Perhaps unexpectedly, the US’s role became clearly evident again in 2014, following the annexation of Crimea by Russia. Made nervous by Moscow’s resurgent aggressiveness, Estonia, Latvia and Lithuania asked for security assurances from their Western allies – until then, no permanent NATO troops were stationed there. American support was crucial; enforcements – “boots on the ground” – arrived in hour of need. “The defence of Tallinn and Riga and Vilnius is just as important as the defence of Berlin and Paris and London,” the then-US president, Barack Obama, said while visiting Tallinn in autumn 2014.
Optimism and innovation
But the partnership between the two countries is not only tied to security matters. The US is a top 10 export partner for Estonia. In recent years, many Estonian high-tech companies and start-ups that have received American financing have gone on to open up US offices while maintaining important jobs in Estonia. There are also aspiring Estonian artists who have moved to New York or Los Angeles – to make or break in the global world.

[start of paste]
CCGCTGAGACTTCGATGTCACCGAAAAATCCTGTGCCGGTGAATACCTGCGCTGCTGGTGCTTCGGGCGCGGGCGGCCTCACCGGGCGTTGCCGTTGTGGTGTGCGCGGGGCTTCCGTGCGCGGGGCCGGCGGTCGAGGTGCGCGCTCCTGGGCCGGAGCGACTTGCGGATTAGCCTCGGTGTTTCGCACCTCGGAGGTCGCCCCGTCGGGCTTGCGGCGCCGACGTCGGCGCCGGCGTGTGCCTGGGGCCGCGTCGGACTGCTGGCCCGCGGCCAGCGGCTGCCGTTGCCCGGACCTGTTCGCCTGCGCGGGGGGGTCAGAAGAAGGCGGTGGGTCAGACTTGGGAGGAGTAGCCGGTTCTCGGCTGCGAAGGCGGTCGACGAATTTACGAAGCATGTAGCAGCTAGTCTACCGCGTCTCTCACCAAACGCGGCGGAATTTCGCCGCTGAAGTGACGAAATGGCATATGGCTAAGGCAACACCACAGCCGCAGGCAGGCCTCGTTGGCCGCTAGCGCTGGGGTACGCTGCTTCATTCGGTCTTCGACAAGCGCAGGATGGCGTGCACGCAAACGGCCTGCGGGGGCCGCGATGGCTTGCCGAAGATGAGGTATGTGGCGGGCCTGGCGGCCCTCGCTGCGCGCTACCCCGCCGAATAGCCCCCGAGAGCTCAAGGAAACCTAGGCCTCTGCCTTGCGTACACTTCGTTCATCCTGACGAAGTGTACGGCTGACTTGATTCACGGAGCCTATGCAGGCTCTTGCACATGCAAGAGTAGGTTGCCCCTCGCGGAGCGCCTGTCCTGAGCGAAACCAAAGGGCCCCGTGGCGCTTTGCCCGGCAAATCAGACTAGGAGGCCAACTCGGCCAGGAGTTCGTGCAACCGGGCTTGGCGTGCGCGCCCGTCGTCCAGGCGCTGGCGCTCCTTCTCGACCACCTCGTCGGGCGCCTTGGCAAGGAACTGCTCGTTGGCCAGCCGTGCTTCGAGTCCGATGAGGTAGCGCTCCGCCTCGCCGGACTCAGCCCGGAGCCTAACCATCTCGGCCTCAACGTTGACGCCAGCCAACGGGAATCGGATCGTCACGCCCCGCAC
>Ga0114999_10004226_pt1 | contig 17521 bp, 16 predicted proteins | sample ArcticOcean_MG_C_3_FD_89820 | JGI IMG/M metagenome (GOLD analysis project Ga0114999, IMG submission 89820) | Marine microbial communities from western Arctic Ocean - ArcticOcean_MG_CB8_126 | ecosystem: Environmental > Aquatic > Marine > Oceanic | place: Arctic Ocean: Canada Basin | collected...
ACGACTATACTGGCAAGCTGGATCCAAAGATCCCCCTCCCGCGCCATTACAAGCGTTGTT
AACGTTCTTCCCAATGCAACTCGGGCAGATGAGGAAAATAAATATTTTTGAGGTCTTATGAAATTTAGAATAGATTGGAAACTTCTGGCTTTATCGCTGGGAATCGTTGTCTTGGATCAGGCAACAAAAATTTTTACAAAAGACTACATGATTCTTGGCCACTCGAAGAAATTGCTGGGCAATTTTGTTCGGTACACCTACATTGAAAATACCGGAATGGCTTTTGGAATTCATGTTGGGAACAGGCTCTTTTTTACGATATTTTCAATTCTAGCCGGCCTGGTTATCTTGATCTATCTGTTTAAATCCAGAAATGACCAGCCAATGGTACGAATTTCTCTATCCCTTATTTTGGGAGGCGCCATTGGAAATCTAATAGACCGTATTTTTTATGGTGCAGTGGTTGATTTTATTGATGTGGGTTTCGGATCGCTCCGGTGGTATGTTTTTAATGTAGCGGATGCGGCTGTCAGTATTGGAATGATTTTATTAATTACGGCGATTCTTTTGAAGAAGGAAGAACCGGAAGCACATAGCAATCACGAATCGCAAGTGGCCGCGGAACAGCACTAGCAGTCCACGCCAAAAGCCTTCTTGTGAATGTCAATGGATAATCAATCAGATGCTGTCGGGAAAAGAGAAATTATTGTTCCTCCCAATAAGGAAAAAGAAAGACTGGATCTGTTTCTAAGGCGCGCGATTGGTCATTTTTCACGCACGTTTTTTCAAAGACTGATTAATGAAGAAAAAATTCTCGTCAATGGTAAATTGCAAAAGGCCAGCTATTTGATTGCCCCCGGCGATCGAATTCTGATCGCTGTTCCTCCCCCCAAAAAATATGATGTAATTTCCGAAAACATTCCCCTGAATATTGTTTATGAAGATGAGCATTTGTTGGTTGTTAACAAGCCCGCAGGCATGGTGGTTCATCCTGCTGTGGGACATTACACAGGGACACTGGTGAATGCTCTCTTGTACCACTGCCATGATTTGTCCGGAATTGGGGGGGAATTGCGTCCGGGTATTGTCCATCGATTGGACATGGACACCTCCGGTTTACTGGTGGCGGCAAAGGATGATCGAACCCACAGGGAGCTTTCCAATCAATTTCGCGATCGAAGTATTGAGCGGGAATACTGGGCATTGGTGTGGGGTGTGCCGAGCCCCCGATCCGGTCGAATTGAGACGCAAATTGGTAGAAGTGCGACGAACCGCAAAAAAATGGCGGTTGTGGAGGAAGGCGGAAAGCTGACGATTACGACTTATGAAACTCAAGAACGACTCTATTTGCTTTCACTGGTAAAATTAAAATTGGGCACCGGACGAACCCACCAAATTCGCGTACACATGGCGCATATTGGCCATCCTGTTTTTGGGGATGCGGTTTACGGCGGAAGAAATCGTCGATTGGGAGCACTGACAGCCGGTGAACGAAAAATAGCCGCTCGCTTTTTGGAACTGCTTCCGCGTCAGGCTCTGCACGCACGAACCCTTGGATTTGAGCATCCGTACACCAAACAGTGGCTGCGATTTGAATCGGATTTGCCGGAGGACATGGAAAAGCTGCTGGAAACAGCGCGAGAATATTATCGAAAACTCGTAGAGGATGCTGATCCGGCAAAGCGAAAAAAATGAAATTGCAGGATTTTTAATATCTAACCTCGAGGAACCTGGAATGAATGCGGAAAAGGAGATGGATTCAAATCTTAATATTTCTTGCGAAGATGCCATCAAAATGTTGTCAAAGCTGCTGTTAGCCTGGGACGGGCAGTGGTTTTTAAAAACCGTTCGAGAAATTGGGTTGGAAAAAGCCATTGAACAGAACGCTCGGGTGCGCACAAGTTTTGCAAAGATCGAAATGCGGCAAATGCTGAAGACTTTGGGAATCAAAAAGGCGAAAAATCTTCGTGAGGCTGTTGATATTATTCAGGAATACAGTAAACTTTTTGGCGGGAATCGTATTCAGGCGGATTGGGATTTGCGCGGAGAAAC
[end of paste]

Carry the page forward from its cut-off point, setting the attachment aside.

“The American, by nature, is optimistic. He is experimental, an inventor and a builder who builds best when called upon to build greatly,” John F. Kennedy, the iconic US president, once said. For this author, this saying really embodies what’s great about America – even if on these days these virtues don’t always apply anymore, they are always worth aspiring to. Happy Independence Day!
The opinions in this article are those of the author. Cover: People waving the Estonian and American flags during president Barack Obama visit to Estonia on 4 September 2014 (photo by Rene Velli/Office of the Estonian President.) * This article was originally published on 4 July 2017.